European Union

How to Submit a Complaint to the EDPS

Alain Bensoussan

On June 15, 2011, Peter Hustinx, European Data Protection Supervisor (EDPS), and Giovanni Buttarelli, Assistant Supervisor, presented their Annual Report of activities for 2010 (read full report here). This Report covers the sixth full year of activity of the EDPS as a new, independent supervisory body. Peter Hustinx, the EDPS, said it “is fully in line with the need to increase our efforts to ensure a more effective protection of privacy and personal data in a changing world which is increasingly global, Internet driven and dependent on the wide spread use of ICTs in all areas of life.”

This report is a good opportunity to get to know the European guardian of personal data protection. Do you know that you can lodge a complaint to the EDPS? (more…)

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EU Commission Launches Consultation on DBN

Alain Bensoussan

The European Commission has launched a consultation (read EU press release here) on the practical rules needed for the entry into force of the obligation requiring ISPs to inform relevant national authorities of any personal data breaches, introduced by the ePrivacy Directive 2009/136/EC of November 25, 2009.
 
The purpose of the consultation is to seek the views of telecoms operators, Internet service providers, Member States, national data protection authorities and consumer organizations on data breach notification (“DBN”).
 
Stakeholders have until next September 9 to provide their feedback and input on the issues involved.
 
The consultation could result in the proposal by the Commission of “technical implementing measures” to be reviewed by the EU Parliament.
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Large-Scale Police Databases: Creation of a European Agency

Alain Bensoussan

An independent regulatory Agency for EU Member States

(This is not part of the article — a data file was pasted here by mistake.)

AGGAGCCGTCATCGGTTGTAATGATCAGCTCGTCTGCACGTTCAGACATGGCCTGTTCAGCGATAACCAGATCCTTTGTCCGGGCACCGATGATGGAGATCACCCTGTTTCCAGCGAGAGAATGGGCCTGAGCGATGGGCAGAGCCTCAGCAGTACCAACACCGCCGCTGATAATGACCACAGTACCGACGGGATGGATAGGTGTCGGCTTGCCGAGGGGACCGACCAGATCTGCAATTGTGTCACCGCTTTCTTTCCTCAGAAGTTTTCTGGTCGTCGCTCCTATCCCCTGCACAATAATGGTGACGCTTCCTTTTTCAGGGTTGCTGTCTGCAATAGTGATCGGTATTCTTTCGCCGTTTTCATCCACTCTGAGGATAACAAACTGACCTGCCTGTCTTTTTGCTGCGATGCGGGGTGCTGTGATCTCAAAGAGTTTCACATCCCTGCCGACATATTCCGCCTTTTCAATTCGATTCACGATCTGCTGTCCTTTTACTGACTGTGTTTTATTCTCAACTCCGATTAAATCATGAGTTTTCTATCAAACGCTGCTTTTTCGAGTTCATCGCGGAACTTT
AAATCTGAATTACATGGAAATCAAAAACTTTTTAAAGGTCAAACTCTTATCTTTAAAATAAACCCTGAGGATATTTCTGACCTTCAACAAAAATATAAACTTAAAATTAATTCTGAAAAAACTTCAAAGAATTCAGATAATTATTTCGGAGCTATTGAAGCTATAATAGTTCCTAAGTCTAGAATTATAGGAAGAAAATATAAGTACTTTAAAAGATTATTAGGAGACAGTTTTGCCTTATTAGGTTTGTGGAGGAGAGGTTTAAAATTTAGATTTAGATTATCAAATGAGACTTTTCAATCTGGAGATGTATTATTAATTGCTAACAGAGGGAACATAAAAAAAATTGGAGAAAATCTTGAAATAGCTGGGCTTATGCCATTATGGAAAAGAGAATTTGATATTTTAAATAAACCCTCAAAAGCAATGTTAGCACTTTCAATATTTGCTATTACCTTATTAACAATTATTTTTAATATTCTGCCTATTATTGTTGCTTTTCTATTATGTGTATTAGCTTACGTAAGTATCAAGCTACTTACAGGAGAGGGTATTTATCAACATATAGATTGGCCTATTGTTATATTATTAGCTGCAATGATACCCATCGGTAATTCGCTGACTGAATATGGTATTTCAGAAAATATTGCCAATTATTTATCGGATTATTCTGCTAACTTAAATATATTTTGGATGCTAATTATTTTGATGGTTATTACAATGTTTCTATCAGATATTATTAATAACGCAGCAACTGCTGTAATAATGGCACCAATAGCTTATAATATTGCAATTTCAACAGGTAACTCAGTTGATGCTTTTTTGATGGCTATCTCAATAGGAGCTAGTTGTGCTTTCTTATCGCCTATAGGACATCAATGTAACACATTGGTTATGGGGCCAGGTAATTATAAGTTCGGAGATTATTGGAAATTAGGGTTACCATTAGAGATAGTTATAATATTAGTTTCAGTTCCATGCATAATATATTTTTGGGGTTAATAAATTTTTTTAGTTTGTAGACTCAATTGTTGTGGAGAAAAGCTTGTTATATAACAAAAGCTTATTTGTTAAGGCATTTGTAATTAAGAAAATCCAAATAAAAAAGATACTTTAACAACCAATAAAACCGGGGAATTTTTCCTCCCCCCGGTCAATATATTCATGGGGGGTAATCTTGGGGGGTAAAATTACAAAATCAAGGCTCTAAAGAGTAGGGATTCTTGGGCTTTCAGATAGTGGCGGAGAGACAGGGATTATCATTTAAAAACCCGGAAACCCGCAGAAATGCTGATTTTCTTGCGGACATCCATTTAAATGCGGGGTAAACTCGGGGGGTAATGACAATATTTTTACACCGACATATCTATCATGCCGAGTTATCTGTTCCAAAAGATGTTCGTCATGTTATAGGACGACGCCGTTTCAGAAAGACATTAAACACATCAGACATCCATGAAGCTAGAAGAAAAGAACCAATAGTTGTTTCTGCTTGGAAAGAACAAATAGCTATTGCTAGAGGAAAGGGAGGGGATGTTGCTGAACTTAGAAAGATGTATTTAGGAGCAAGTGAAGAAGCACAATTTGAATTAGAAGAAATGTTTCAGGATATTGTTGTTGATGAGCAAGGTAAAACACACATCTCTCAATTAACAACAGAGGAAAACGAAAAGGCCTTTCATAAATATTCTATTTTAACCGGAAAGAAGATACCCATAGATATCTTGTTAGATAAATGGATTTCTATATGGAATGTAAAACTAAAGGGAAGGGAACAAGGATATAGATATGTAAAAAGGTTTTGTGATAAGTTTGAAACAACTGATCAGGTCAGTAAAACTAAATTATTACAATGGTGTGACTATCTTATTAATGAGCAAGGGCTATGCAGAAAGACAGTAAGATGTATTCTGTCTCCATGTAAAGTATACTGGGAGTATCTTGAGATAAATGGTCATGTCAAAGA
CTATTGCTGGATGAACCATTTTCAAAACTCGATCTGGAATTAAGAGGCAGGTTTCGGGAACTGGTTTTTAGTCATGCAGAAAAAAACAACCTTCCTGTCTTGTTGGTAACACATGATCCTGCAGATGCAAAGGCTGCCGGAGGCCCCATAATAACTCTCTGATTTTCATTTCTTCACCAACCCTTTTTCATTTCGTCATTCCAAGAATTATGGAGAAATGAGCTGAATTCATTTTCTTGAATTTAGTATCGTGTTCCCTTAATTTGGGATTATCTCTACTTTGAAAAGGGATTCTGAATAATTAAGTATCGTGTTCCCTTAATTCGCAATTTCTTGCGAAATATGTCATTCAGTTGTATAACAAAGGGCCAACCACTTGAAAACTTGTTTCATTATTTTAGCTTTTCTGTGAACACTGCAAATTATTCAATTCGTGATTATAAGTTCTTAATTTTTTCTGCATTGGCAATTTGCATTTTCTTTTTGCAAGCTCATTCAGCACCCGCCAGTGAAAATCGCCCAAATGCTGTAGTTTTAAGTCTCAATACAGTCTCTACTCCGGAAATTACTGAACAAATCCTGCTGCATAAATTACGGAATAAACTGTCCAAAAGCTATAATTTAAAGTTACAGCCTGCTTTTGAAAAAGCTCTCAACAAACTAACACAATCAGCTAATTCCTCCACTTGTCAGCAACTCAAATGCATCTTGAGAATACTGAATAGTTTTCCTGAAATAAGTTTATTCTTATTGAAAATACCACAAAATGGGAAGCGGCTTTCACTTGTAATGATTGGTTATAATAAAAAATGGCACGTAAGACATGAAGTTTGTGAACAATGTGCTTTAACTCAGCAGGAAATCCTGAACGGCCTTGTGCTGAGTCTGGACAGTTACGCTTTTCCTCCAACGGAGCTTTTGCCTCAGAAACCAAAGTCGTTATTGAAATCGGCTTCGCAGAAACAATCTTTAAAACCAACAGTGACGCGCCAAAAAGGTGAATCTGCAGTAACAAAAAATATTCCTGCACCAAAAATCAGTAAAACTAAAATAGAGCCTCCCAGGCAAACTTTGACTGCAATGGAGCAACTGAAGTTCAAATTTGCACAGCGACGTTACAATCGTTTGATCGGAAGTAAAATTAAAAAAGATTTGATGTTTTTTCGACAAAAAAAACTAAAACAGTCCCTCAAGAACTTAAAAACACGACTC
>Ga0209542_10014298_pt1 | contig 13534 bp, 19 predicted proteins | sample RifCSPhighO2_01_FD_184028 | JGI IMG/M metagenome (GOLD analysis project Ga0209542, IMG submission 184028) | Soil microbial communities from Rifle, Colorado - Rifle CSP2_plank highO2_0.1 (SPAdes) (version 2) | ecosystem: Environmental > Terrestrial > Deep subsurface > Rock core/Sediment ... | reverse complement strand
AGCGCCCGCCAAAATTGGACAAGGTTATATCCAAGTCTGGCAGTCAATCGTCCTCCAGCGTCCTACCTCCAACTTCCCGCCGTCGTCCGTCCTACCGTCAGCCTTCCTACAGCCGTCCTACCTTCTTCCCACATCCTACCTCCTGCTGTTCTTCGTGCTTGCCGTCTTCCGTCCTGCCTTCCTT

The Proposal for a Regulation of the European Parliament and of the Council establishing an Agency for the operational management of large-scale IT systems in the area of freedom, security and justice was reviewed on April 11, 2011, by the Council of the European Union. A political agreement was found in June 2011. (more…)

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Israel Found to Provide Adequate Level for Data Transfers!

Alain Bensoussan

Last April 4, 2011, the EU Article 29 Data Protection Working Party issued an Opinion on the level of protection of personal data in New Zealand. This is the occasion to make a recap on the EU legal rules for transborder flows of personal data, with a focus on the latest country found to provide an adequate level —Israel.

Today, with globalization, it’s common practice for businesses to transfer personal data around the globe. This of course raises issues on the security of such data. The European Union does not allow businesses to send personal data outside its boundaries unless the recipient country provides an adequate level of protection. The last country to join the club of countries with an adequate level: Israel! (more…)

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France: Proposed Legislation to Better Protect the Right to Privacy in the Digital Age

Alain Bensoussan

The European Union is planning to overhaul its data protection regime, notably because of rapid technological developments (social networking sites, blogs, cloud computing, geo-location devices, biometric devices, RFID applications, video surveillance…) and globalization have brought new challenges for the protection of personal data. A French bill has decided to take up these challenges.

Know your rights & Be your own privacy watchdog!

The French data protection framework could be changed by a French bill to better protect the right to privacy in the digital age. The bill was proposed to the Senate on November 6, 2009, and filed for first reading in the National Assembly on March 24, 2010.

This proposed legislation is mainly based on an information report on “privacy in the age of digital memories” issued in May 2009, and which recommended, among other things to enable citizens to become the actors of their own protection. To meet the new challenges of the digital era, the report calls for an increased involvement of individuals in the protection of their own privacy.

How is that to be achieved? The report suggested to educate and raise citizen awareness of their right to privacy and privacy threats from an early age, and to update the Data Protection Act of January 6, 1978 to provide stronger guarantees. 

The bill thus amends the Data Protection Act to reflect the recommendations made in the report, as explained at the time by the then-current Digital Economy Secretary of State Nathalie Kosciusko-Morizet during the “Right to be forgotten” workshop in November 2009.